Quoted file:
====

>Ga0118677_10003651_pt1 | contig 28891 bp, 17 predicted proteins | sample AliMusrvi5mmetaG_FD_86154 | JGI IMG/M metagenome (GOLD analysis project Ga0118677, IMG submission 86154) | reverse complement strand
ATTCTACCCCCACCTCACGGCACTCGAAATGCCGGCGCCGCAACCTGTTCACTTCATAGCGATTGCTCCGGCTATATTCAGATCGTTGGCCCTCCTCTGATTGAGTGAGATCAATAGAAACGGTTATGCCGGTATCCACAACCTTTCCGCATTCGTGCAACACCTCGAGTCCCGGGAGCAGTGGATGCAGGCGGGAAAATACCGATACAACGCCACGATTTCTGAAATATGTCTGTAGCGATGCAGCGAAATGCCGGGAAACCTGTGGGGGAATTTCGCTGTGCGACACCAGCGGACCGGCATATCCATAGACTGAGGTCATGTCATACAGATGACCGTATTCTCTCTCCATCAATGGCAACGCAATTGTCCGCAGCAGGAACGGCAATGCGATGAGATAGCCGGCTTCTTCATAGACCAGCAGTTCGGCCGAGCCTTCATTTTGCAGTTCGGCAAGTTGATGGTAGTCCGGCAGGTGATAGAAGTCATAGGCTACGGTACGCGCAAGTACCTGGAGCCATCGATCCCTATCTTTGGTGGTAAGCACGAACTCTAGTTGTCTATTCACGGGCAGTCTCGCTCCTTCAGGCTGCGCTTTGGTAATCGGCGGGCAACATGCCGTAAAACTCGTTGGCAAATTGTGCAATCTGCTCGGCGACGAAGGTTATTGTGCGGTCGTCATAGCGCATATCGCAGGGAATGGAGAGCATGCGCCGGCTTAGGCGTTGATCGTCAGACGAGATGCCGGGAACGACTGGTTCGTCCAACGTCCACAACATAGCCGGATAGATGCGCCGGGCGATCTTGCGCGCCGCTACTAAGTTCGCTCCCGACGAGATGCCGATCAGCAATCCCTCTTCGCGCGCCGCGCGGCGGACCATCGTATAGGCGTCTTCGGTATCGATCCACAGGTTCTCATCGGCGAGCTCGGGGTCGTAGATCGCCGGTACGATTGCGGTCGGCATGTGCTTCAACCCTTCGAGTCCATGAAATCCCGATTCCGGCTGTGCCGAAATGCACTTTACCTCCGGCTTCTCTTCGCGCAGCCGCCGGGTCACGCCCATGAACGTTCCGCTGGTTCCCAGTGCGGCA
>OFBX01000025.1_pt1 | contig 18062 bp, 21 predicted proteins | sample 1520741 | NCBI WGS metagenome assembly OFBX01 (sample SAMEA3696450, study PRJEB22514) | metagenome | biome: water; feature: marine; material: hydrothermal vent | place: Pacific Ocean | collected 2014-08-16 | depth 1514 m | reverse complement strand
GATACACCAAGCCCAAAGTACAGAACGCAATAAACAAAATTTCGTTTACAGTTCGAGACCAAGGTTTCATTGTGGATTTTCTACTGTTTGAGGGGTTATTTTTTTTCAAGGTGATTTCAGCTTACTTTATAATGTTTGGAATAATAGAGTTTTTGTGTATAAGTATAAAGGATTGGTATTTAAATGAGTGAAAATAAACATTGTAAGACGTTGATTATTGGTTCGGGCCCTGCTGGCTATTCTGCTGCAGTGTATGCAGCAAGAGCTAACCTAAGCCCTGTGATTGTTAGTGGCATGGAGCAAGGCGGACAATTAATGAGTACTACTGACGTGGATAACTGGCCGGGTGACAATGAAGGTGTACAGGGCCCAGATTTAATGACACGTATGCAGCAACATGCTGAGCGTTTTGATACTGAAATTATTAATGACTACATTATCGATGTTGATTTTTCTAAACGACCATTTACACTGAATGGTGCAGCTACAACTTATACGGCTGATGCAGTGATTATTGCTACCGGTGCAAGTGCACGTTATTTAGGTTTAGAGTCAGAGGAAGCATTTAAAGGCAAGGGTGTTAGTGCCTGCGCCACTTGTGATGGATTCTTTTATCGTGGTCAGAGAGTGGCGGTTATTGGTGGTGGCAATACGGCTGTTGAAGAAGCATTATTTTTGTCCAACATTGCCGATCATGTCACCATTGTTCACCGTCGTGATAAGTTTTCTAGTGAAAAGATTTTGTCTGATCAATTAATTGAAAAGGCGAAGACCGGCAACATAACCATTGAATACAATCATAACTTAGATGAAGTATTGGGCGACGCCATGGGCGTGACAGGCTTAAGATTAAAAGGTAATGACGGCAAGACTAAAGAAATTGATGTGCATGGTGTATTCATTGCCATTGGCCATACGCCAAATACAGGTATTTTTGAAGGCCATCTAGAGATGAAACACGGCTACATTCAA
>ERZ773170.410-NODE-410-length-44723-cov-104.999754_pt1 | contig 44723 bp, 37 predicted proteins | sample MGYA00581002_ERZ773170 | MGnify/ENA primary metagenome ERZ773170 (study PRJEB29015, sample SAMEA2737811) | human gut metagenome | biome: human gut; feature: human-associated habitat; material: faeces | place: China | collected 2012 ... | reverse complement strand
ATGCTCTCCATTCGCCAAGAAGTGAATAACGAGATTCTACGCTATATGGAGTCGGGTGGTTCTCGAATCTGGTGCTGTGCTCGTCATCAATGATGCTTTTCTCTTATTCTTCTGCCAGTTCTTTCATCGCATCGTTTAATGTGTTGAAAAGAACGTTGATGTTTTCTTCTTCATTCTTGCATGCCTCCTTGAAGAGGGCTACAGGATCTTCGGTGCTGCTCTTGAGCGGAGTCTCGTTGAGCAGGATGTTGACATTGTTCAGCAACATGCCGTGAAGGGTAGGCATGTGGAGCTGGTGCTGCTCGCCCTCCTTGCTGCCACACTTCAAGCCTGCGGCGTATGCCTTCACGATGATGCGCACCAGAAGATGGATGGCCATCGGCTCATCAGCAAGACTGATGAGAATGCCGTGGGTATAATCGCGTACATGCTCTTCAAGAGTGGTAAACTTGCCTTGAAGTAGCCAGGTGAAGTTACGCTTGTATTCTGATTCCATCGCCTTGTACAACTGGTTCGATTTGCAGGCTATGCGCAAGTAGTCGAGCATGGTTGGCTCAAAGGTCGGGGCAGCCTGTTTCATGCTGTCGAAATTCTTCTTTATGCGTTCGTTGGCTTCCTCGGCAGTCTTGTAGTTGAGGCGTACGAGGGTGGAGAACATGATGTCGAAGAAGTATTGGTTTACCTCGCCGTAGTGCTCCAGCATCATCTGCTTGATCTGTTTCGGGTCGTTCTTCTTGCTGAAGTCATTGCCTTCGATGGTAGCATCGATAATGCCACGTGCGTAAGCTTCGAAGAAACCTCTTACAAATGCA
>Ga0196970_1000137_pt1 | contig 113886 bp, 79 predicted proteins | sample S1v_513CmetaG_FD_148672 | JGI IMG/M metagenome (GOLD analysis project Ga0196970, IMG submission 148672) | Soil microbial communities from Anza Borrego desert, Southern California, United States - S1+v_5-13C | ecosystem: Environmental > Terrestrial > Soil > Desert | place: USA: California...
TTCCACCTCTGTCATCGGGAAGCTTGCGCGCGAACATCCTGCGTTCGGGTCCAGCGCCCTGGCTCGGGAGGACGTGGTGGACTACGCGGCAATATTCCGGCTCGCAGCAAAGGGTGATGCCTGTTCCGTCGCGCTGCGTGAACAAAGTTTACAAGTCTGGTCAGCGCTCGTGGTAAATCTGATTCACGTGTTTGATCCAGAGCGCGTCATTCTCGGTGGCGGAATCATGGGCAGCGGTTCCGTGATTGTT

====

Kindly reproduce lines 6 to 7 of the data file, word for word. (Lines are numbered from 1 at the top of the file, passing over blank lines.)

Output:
ATGCTCTCCATTCGCCAAGAAGTGAATAACGAGATTCTACGCTATATGGAGTCGGGTGGTTCTCGAATCTGGTGCTGTGCTCGTCATCAATGATGCTTTTCTCTTATTCTTCTGCCAGTTCTTTCATCGCATCGTTTAATGTGTTGAAAAGAACGTTGATGTTTTCTTCTTCATTCTTGCATGCCTCCTTGAAGAGGGCTACAGGATCTTCGGTGCTGCTCTTGAGCGGAGTCTCGTTGAGCAGGATGTTGACATTGTTCAGCAACATGCCGTGAAGGGTAGGCATGTGGAGCTGGTGCTGCTCGCCCTCCTTGCTGCCACACTTCAAGCCTGCGGCGTATGCCTTCACGATGATGCGCACCAGAAGATGGATGGCCATCGGCTCATCAGCAAGACTGATGAGAATGCCGTGGGTATAATCGCGTACATGCTCTTCAAGAGTGGTAAACTTGCCTTGAAGTAGCCAGGTGAAGTTACGCTTGTATTCTGATTCCATCGCCTTGTACAACTGGTTCGATTTGCAGGCTATGCGCAAGTAGTCGAGCATGGTTGGCTCAAAGGTCGGGGCAGCCTGTTTCATGCTGTCGAAATTCTTCTTTATGCGTTCGTTGGCTTCCTCGGCAGTCTTGTAGTTGAGGCGTACGAGGGTGGAGAACATGATGTCGAAGAAGTATTGGTTTACCTCGCCGTAGTGCTCCAGCATCATCTGCTTGATCTGTTTCGGGTCGTTCTTCTTGCTGAAGTCATTGCCTTCGATGGTAGCATCGATAATGCCACGTGCGTAAGCTTCGAAGAAACCTCTTACAAATGCA
>Ga0196970_1000137_pt1 | contig 113886 bp, 79 predicted proteins | sample S1v_513CmetaG_FD_148672 | JGI IMG/M metagenome (GOLD analysis project Ga0196970, IMG submission 148672) | Soil microbial communities from Anza Borrego desert, Southern California, United States - S1+v_5-13C | ecosystem: Environmental > Terrestrial > Soil > Desert | place: USA: California...